• Those skilled in the art will appreciate that in the embodiment in which the retaining lip assembly is friction fitted with the primary tubular (103), the frictional force between the sleeve (401) and the primary tubular (103) is greater than the force applied when inserting or removing the lead-in body. Those skilled in the art will appreciate that the clearance between the parts shown in FIG. 4 is exaggerated for purposes of clarity and illustration.
  • FIG. 5 shows a flow chart for deploying a sensor array into a wellbore in accordance with one or more embodiments disclosed herein. While the various steps in the flowchart of FIG. 5 are presented and described sequentially, one of ordinary skill in the art will appreciate that some or all of the steps may be executed in different orders, may be combined or omitted, and some or all of the steps may be executed in parallel. Accordingly, the specific arrangement of steps shown in FIG. 5 is not meant to limit the scope of the invention.
  • Initially, the sensor array cable that includes the sensor array on a conductor cable is inserted into a secondary tubular at the surface above the wellbore (ST 500). In one or more embodiments disclosed herein, the sensor array is coupled to a latch mechanism. Subsequently, the secondary tubular is run into a primary tubular of the wellbore (ST 502). The secondary tubular includes a lead-in body that facilitates movement of the secondary tubular into the horizontal or steeply deviated wellbore. Further, the secondary tubular provides the setting force that allows the lead-in body of the secondary tubular, e.g., conveyance tubing, to engage a retaining lip on the inner surface of the primary tubular.
  • At this stage, the secondary tubular continues to move down hole until the latch mechanism of the sensor array is engaged with a mating element fixed onto the primary tubular of the wellbore (ST 504). The latch mechanism may be a spring mechanism that includes one or more springs. The mating element may be any protrusion or recess in the primary tubular that is configured to engage the latch mechanism. For example, the mating element may be a retaining lip. In one or more embodiments disclosed herein, the secondary tubular is used to apply axial force to the lead-in body, which is required to collapse the spring mechanism when the springs engage the retaining lip (e.g., from the up-hole side). When the springs of the spring mechanism reach the retaining lip that is fixed to the primary tubular, the force required to translate (i.e., continue movement of) the secondary tubular increases, because the spring(s) of the secondary tubular must collapse to pass the retaining lip, thereby securing the lead-in body to the primary tubular. In one or more embodiments disclosed herein, this increase in force may be measured at the surface. Alternatively, the deployment condition of the latch mechanism may be sensed down hole (e.g., by proximity sensor, stress sensor, load cell, a combination thereof, or any other suitable sensing element) and communicated to the surface. When the spring(s) pass the retaining lip, the force required to translate the secondary tubular drops.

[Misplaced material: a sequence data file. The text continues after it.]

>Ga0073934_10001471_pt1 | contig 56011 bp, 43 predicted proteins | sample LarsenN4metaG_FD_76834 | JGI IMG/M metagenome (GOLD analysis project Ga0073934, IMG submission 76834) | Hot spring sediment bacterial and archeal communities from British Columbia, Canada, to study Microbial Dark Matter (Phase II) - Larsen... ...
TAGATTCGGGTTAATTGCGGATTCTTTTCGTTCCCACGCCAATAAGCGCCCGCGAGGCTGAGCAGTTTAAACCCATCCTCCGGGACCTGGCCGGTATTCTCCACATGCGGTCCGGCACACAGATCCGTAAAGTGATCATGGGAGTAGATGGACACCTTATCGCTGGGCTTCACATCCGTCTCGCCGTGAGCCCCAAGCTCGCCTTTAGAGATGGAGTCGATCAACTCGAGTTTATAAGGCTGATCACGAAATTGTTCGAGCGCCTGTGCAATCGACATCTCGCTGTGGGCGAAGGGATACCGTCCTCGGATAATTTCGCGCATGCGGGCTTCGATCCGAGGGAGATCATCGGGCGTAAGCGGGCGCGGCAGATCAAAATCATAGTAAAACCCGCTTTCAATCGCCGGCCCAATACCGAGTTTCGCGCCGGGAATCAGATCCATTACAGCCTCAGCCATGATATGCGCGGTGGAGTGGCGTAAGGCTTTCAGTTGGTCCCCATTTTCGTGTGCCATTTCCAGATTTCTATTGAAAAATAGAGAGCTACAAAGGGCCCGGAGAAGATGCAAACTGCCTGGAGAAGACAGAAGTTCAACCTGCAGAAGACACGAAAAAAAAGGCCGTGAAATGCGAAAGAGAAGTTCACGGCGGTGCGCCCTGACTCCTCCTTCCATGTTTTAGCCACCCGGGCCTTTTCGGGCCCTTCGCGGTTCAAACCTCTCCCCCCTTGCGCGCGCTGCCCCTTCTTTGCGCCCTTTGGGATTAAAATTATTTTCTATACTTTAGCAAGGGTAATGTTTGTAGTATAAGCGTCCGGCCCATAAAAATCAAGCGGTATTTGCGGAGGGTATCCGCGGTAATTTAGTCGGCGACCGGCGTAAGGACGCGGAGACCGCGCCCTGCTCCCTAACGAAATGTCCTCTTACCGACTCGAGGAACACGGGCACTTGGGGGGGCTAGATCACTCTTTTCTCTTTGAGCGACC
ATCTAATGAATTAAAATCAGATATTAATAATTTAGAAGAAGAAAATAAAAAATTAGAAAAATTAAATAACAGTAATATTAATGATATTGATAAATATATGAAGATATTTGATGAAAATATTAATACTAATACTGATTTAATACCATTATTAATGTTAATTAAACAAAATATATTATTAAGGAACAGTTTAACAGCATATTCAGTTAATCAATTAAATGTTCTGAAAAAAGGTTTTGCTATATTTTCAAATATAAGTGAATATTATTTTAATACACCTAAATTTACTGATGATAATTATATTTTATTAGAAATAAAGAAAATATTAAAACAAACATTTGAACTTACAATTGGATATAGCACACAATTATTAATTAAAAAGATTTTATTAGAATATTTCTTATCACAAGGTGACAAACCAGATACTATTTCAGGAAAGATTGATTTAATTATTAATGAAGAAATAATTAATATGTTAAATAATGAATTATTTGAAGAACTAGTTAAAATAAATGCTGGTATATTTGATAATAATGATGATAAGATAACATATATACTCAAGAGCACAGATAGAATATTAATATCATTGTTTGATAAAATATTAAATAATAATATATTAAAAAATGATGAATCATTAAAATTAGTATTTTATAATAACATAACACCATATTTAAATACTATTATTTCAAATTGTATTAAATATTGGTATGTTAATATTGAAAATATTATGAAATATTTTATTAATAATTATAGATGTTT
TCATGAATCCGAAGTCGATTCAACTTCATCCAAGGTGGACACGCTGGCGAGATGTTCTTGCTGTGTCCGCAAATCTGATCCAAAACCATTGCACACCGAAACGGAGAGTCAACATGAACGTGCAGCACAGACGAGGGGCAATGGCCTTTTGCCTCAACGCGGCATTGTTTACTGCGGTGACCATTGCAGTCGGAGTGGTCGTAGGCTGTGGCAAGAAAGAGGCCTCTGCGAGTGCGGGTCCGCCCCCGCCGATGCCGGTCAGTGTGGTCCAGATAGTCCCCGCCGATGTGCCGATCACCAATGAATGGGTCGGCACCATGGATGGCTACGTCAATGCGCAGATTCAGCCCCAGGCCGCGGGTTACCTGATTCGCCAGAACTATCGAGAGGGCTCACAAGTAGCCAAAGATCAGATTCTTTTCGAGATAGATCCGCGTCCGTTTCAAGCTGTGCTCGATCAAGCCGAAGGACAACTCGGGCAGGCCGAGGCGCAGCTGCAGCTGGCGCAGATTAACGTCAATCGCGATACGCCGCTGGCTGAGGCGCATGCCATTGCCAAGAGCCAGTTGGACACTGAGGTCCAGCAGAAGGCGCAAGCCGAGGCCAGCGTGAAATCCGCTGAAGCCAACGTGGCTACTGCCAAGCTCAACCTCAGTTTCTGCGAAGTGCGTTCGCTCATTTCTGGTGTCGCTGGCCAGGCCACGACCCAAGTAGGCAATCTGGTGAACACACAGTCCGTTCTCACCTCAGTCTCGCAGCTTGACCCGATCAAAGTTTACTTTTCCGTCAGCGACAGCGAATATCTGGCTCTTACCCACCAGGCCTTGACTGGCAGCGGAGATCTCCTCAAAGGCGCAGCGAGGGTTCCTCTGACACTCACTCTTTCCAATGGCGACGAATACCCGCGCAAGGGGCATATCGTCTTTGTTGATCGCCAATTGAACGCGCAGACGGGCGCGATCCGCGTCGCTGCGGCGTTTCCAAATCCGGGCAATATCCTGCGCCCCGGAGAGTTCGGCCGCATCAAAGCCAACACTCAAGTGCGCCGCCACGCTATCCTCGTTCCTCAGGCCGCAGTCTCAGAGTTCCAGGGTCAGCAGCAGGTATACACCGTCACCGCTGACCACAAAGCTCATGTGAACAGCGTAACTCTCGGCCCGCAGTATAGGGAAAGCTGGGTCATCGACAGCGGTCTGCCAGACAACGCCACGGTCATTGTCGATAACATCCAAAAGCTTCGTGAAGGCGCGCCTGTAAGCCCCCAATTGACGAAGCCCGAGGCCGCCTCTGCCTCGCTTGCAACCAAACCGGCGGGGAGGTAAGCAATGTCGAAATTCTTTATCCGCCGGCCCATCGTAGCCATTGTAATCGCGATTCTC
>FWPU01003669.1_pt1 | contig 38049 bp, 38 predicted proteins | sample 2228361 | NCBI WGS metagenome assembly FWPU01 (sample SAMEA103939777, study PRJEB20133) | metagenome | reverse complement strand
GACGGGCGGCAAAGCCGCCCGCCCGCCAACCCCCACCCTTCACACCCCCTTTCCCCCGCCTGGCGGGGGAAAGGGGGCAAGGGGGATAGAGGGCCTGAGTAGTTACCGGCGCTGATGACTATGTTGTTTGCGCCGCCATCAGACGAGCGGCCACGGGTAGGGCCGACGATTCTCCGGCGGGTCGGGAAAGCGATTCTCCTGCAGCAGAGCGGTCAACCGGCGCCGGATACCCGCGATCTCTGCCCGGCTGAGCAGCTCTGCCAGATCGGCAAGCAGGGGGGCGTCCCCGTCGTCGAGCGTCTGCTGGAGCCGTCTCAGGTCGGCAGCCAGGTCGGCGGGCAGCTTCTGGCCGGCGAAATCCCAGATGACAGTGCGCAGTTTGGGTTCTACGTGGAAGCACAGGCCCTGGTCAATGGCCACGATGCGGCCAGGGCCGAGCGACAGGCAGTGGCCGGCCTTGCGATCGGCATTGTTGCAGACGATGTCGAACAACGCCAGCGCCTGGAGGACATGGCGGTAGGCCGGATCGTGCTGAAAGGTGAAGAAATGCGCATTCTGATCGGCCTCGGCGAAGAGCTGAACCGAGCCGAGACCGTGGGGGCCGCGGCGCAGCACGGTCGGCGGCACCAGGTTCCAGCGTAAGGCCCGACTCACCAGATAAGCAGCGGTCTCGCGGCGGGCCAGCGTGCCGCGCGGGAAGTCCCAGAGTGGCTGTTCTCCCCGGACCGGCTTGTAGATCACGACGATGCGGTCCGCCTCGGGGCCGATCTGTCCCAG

• Once the latch mechanism and mating element engage, the sensor array is fixed into position in the wellbore. The secondary tubular is then disengaged from the lead-in body and withdrawn from the primary tubular while the sensor array is held fixed by the mated latch (ST 506). Specifically, the secondary tubular may be unthreaded or pulled up. Thus, the lead-in body and the seating lip of the lead-in body remain in the primary tubular, while the secondary tubular is removed after the latch mechanism and mating element are engaged and the sensor array is positionally fixed into the primary tubular. The cable may be tensioned from the surface to assure no slack in the cable along the array which would introduce uncertainty in spacing between sensors. Applying tension to the cable results in the sensor spacing being fixed by the length of cable between adjacent sensors. Those skilled in the art will appreciate that while the discussion above focuses on the sensor array being inserted all the way down hole (e.g., to the end of the primary tubular of the wellbore), embodiments disclosed herein may also apply to a sensor array that is inserted into the middle of a wellbore or any desired axial location within the wellbore, and not necessarily at the end of the wellbore. In the same manner discussed above, the increase in force to pass the retaining lip located at the desired position of the wellbore indicates when the sensor array has reached the appropriate location in the wellbore.